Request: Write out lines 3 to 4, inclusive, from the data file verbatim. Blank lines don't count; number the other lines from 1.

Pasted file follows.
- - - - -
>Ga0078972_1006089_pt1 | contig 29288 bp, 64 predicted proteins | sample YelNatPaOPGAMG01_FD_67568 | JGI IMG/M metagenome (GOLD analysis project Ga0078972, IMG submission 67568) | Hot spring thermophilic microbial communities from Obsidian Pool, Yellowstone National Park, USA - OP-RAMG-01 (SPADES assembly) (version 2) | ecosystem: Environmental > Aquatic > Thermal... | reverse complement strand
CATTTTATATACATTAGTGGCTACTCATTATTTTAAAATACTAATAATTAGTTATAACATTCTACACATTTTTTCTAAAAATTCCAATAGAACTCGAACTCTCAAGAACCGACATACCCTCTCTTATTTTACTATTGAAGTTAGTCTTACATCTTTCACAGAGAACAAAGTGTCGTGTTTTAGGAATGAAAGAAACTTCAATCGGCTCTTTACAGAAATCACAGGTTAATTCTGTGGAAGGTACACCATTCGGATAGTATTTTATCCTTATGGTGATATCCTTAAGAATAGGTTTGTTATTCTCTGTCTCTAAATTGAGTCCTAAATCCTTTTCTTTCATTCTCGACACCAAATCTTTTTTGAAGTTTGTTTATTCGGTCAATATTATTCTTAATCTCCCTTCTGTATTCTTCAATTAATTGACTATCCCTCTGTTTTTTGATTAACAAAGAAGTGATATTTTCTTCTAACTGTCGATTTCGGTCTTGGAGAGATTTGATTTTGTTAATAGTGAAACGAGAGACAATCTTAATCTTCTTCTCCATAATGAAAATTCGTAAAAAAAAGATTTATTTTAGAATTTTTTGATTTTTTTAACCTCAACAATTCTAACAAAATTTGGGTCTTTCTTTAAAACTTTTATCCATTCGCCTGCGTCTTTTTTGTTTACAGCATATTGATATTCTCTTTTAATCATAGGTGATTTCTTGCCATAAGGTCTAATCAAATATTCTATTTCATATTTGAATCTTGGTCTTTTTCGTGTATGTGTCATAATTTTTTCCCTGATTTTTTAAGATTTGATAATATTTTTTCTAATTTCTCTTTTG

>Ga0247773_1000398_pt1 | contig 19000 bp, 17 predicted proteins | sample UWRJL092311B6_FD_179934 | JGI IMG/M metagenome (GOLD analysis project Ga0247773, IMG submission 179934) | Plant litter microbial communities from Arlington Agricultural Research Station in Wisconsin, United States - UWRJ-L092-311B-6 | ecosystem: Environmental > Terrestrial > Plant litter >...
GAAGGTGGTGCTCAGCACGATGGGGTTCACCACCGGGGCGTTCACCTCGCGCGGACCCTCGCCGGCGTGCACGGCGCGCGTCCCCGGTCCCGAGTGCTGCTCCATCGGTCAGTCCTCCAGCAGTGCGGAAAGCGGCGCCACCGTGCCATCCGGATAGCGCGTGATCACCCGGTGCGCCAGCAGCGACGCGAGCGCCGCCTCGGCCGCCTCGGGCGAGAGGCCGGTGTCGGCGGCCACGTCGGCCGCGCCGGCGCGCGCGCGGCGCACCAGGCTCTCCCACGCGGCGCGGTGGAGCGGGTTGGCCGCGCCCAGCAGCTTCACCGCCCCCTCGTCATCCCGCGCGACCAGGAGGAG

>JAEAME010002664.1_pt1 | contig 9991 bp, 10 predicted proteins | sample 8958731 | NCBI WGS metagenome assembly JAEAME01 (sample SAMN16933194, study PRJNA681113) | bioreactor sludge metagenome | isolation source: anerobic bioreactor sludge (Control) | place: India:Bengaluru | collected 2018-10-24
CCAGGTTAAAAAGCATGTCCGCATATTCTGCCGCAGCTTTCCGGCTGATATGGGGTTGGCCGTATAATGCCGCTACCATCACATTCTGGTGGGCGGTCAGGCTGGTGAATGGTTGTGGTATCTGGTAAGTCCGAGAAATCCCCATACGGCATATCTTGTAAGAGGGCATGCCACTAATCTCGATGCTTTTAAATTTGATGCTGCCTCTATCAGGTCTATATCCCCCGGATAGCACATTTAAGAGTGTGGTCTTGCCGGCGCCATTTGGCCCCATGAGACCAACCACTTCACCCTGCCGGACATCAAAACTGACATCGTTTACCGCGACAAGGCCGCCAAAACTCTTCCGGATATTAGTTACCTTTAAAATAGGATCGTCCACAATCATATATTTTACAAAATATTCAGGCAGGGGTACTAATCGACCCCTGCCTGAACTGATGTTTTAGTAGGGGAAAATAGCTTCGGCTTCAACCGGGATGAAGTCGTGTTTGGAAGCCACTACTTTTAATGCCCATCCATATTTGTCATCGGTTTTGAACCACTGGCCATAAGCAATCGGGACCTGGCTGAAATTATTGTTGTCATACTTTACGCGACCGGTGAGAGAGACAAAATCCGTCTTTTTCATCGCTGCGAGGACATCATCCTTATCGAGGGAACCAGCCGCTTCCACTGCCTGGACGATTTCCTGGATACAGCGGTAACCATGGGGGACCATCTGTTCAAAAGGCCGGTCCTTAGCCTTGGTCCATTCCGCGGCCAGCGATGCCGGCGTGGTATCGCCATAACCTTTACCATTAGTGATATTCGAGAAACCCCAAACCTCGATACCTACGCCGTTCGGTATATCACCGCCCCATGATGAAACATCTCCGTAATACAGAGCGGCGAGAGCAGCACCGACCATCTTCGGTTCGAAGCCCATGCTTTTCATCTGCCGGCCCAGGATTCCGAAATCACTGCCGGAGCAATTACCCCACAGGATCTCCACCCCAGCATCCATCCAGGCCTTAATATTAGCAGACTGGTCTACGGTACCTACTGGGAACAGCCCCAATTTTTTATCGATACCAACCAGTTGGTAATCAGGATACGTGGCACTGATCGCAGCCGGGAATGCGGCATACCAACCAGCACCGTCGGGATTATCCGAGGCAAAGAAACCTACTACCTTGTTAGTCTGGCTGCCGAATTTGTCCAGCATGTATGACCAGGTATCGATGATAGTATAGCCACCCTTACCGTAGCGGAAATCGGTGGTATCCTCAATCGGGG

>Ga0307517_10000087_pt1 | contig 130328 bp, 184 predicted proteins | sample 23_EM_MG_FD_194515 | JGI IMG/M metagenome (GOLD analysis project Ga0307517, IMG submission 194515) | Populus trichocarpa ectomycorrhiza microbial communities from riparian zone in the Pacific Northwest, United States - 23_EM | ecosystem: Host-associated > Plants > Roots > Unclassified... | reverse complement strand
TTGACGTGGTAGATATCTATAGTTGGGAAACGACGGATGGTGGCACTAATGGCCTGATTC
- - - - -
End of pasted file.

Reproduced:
>Ga0247773_1000398_pt1 | contig 19000 bp, 17 predicted proteins | sample UWRJL092311B6_FD_179934 | JGI IMG/M metagenome (GOLD analysis project Ga0247773, IMG submission 179934) | Plant litter microbial communities from Arlington Agricultural Research Station in Wisconsin, United States - UWRJ-L092-311B-6 | ecosystem: Environmental > Terrestrial > Plant litter >...
GAAGGTGGTGCTCAGCACGATGGGGTTCACCACCGGGGCGTTCACCTCGCGCGGACCCTCGCCGGCGTGCACGGCGCGCGTCCCCGGTCCCGAGTGCTGCTCCATCGGTCAGTCCTCCAGCAGTGCGGAAAGCGGCGCCACCGTGCCATCCGGATAGCGCGTGATCACCCGGTGCGCCAGCAGCGACGCGAGCGCCGCCTCGGCCGCCTCGGGCGAGAGGCCGGTGTCGGCGGCCACGTCGGCCGCGCCGGCGCGCGCGCGGCGCACCAGGCTCTCCCACGCGGCGCGGTGGAGCGGGTTGGCCGCGCCCAGCAGCTTCACCGCCCCCTCGTCATCCCGCGCGACCAGGAGGAG